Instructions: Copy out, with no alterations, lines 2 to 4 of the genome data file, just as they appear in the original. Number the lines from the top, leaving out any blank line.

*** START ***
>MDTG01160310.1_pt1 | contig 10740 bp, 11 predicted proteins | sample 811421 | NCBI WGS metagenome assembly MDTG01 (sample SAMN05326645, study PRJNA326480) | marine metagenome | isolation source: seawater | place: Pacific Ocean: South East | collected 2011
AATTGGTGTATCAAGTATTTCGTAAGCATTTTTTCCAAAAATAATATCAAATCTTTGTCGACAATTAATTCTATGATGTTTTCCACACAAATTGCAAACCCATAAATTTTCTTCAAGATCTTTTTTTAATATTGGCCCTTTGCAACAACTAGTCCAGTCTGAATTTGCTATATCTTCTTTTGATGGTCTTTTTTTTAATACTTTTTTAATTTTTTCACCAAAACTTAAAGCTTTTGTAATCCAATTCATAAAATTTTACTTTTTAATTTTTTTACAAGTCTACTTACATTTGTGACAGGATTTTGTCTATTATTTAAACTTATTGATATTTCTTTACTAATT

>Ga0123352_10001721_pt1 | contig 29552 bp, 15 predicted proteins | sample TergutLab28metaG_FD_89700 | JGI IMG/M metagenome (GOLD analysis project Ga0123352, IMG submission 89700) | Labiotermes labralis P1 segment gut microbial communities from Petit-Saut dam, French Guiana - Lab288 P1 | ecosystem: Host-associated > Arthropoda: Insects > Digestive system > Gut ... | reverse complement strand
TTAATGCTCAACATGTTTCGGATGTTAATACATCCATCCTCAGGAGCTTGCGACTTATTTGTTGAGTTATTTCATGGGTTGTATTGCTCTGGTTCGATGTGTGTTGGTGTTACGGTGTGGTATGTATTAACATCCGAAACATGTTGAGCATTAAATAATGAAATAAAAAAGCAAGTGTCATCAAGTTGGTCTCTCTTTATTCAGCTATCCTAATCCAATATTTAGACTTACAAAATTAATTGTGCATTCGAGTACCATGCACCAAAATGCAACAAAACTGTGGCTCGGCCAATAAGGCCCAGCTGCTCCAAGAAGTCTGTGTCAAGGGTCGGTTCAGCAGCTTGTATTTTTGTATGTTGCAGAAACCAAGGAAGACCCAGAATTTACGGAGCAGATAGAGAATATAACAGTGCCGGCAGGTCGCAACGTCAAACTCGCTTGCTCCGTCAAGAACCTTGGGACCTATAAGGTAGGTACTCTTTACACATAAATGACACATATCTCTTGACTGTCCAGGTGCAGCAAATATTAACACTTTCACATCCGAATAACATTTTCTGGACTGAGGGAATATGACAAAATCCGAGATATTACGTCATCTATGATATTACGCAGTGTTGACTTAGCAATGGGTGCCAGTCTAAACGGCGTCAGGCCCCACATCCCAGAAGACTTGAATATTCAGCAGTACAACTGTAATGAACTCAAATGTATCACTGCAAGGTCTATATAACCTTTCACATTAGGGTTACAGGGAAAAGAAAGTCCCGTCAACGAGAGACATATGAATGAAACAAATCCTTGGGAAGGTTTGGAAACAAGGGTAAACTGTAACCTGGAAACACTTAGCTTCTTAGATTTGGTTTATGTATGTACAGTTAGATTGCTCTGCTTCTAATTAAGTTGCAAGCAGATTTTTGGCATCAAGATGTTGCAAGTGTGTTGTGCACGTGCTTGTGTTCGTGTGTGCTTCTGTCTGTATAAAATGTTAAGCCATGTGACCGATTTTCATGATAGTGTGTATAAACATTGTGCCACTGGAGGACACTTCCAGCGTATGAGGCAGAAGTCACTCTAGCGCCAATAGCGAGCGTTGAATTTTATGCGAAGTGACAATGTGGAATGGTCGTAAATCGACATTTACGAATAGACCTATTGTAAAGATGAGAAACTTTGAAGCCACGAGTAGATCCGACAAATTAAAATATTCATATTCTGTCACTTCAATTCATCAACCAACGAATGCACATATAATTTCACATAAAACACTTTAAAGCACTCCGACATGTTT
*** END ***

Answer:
AATTGGTGTATCAAGTATTTCGTAAGCATTTTTTCCAAAAATAATATCAAATCTTTGTCGACAATTAATTCTATGATGTTTTCCACACAAATTGCAAACCCATAAATTTTCTTCAAGATCTTTTTTTAATATTGGCCCTTTGCAACAACTAGTCCAGTCTGAATTTGCTATATCTTCTTTTGATGGTCTTTTTTTTAATACTTTTTTAATTTTTTCACCAAAACTTAAAGCTTTTGTAATCCAATTCATAAAATTTTACTTTTTAATTTTTTTACAAGTCTACTTACATTTGTGACAGGATTTTGTCTATTATTTAAACTTATTGATATTTCTTTACTAATT

>Ga0123352_10001721_pt1 | contig 29552 bp, 15 predicted proteins | sample TergutLab28metaG_FD_89700 | JGI IMG/M metagenome (GOLD analysis project Ga0123352, IMG submission 89700) | Labiotermes labralis P1 segment gut microbial communities from Petit-Saut dam, French Guiana - Lab288 P1 | ecosystem: Host-associated > Arthropoda: Insects > Digestive system > Gut ... | reverse complement strand
TTAATGCTCAACATGTTTCGGATGTTAATACATCCATCCTCAGGAGCTTGCGACTTATTTGTTGAGTTATTTCATGGGTTGTATTGCTCTGGTTCGATGTGTGTTGGTGTTACGGTGTGGTATGTATTAACATCCGAAACATGTTGAGCATTAAATAATGAAATAAAAAAGCAAGTGTCATCAAGTTGGTCTCTCTTTATTCAGCTATCCTAATCCAATATTTAGACTTACAAAATTAATTGTGCATTCGAGTACCATGCACCAAAATGCAACAAAACTGTGGCTCGGCCAATAAGGCCCAGCTGCTCCAAGAAGTCTGTGTCAAGGGTCGGTTCAGCAGCTTGTATTTTTGTATGTTGCAGAAACCAAGGAAGACCCAGAATTTACGGAGCAGATAGAGAATATAACAGTGCCGGCAGGTCGCAACGTCAAACTCGCTTGCTCCGTCAAGAACCTTGGGACCTATAAGGTAGGTACTCTTTACACATAAATGACACATATCTCTTGACTGTCCAGGTGCAGCAAATATTAACACTTTCACATCCGAATAACATTTTCTGGACTGAGGGAATATGACAAAATCCGAGATATTACGTCATCTATGATATTACGCAGTGTTGACTTAGCAATGGGTGCCAGTCTAAACGGCGTCAGGCCCCACATCCCAGAAGACTTGAATATTCAGCAGTACAACTGTAATGAACTCAAATGTATCACTGCAAGGTCTATATAACCTTTCACATTAGGGTTACAGGGAAAAGAAAGTCCCGTCAACGAGAGACATATGAATGAAACAAATCCTTGGGAAGGTTTGGAAACAAGGGTAAACTGTAACCTGGAAACACTTAGCTTCTTAGATTTGGTTTATGTATGTACAGTTAGATTGCTCTGCTTCTAATTAAGTTGCAAGCAGATTTTTGGCATCAAGATGTTGCAAGTGTGTTGTGCACGTGCTTGTGTTCGTGTGTGCTTCTGTCTGTATAAAATGTTAAGCCATGTGACCGATTTTCATGATAGTGTGTATAAACATTGTGCCACTGGAGGACACTTCCAGCGTATGAGGCAGAAGTCACTCTAGCGCCAATAGCGAGCGTTGAATTTTATGCGAAGTGACAATGTGGAATGGTCGTAAATCGACATTTACGAATAGACCTATTGTAAAGATGAGAAACTTTGAAGCCACGAGTAGATCCGACAAATTAAAATATTCATATTCTGTCACTTCAATTCATCAACCAACGAATGCACATATAATTTCACATAAAACACTTTAAAGCACTCCGACATGTTT